I have learned (the hard way — the airport book store appears on only have books about Everest expeditions) to bring a good book (and with a second spare) and food, although there is usually a snack stand selling a wide variety of Indian and Nepalese chip-like snacks. The one in Kathmandu even has hot items, momo (stuffed dumplings) and samosa (triangular pastries filled with vegetables or ground meat) but I am always a bit wary of cooked items sold under these circumstances. Nothing worse than getting diarrhea on a trip when you are supposed to do training five days in a row. Tickets do guarantee that you will be able to get on a plane on your date of travel but when you will do this has absolutely nothing to do with the time on your ticket.
My flight adventures always begin with check-in. It is, of course, impossible to check in online. With the airline I use, there are different lines marked for flights to different cities. Separated by line dividing posts, the line of people leads straight up to the counter but, since there is no where to exit when you finish, so you have to push your back way through all the people who were in line after you and climb over a vast area of luggage and various types of satchels and backpacks. I am pleased to say that the Nepalese don’t appear to travel any lighter than I do, and I have never been one to travel “light”.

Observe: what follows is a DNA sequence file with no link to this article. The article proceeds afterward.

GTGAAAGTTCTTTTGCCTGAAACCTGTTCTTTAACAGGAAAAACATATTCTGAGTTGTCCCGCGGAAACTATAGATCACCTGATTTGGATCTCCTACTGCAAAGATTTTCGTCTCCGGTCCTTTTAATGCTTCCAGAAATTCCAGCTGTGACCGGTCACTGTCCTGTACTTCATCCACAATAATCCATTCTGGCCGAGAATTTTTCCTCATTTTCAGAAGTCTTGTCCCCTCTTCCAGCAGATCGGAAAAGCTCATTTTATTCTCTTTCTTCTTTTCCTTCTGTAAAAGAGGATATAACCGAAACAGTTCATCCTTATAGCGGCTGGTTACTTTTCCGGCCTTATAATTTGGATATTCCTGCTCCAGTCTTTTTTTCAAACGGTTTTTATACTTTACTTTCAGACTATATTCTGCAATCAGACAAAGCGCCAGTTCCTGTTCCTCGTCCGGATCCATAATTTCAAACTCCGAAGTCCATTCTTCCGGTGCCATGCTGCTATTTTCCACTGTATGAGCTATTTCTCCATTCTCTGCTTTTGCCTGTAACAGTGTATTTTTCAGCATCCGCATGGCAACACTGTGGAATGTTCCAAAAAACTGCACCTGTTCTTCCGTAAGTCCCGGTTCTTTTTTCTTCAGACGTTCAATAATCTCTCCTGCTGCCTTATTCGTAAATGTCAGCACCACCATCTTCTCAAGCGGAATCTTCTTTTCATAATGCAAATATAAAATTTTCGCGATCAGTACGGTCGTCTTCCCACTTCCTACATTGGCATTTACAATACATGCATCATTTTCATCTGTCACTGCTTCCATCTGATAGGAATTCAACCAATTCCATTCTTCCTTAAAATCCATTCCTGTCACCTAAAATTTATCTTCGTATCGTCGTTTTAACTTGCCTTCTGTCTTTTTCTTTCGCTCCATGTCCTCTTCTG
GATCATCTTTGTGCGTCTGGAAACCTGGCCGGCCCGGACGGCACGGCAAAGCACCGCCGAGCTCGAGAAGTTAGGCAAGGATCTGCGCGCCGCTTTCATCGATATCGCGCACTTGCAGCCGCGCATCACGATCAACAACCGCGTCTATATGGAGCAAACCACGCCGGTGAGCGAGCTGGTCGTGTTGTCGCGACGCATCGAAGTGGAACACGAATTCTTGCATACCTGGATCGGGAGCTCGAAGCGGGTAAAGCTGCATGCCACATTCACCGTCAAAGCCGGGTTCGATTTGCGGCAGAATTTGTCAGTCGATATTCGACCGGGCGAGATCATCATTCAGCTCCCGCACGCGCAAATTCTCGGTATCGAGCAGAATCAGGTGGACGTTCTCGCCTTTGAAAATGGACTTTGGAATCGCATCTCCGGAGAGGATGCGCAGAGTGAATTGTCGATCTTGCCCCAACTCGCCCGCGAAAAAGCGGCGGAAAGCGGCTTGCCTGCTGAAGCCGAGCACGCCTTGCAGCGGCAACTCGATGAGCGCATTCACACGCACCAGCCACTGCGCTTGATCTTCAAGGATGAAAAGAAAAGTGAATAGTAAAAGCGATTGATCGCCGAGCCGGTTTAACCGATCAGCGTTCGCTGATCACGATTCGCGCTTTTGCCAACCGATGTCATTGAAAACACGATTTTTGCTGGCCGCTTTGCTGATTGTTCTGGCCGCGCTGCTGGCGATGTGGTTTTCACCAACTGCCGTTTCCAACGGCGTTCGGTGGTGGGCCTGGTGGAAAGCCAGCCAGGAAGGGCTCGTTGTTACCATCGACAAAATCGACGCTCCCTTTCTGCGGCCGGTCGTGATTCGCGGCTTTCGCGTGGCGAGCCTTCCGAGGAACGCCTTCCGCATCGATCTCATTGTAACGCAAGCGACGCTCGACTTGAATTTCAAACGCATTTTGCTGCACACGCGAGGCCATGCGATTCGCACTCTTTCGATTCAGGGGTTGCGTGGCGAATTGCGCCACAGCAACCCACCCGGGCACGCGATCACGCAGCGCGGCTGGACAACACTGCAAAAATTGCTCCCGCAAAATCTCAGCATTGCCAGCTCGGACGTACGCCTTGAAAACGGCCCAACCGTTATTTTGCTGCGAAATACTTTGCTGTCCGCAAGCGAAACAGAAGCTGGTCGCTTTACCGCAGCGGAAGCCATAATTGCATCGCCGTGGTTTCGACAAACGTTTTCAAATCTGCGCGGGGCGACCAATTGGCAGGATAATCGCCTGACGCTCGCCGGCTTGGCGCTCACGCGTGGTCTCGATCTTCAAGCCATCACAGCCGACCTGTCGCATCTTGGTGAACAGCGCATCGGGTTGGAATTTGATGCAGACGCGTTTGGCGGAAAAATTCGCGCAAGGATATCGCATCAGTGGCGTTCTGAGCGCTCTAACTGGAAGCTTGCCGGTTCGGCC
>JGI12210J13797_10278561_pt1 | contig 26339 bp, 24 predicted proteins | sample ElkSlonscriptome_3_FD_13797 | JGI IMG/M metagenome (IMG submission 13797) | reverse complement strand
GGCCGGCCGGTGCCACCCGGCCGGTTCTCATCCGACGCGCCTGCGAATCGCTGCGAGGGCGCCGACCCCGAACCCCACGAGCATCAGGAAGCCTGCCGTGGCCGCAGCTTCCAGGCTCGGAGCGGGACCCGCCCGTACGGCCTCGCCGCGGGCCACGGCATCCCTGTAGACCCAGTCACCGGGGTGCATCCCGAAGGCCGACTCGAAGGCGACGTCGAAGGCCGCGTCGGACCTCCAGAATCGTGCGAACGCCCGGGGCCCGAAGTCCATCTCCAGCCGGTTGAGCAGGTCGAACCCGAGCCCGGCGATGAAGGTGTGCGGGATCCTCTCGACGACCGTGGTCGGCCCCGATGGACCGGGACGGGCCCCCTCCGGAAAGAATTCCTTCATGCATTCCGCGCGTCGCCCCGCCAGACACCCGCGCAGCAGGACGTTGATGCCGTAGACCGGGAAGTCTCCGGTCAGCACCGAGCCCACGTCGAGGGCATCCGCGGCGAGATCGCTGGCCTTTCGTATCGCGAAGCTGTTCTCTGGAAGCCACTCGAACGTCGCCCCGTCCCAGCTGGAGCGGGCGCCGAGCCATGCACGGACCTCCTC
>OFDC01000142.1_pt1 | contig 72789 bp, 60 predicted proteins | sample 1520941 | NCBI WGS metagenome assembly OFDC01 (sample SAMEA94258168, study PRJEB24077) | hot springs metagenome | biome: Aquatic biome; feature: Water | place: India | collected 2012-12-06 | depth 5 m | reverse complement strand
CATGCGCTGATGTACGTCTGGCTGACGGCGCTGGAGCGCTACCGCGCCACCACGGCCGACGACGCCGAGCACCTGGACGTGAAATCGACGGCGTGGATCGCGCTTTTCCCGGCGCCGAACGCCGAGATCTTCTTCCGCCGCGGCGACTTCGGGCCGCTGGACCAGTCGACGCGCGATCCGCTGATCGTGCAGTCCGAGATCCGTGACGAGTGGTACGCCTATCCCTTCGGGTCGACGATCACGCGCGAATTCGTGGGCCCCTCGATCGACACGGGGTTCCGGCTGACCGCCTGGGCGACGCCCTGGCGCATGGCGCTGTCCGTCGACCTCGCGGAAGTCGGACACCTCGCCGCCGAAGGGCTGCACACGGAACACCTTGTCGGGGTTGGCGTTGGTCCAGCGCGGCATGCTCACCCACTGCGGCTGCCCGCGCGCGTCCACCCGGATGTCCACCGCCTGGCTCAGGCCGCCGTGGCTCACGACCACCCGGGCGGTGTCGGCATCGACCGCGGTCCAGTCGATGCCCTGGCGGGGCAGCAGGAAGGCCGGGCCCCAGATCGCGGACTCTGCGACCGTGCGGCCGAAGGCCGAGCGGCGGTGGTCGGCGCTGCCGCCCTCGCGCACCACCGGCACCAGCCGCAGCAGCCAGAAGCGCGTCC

The concept of “waiting line” seems to be loosely defined. If you leave more than a foot between you and the person in front of you, someone else can easily jump in, and they do. Nepalese men seem to be more afflicted by this characteristic than women. And, of course, the women don’t say a word when it happens. When you finally reach the counter, it is not uncommon for people to come in from the side waving their tickets at the ticket agent as if you were not even there. Sometimes, he (yes, always men), stops doing your ticket to do theirs. If you are early for your flight, the ticket agent may put you on an earlier flight, because it has been delayed. I had a 2:00 PM flight for one trip and was put on the 11:30 AM flight which did not leave until 1:45 PM. So yes, I did indeed get in 15″ earlier than scheduled. I wondered when my 2:00 PM flight had actually arrived.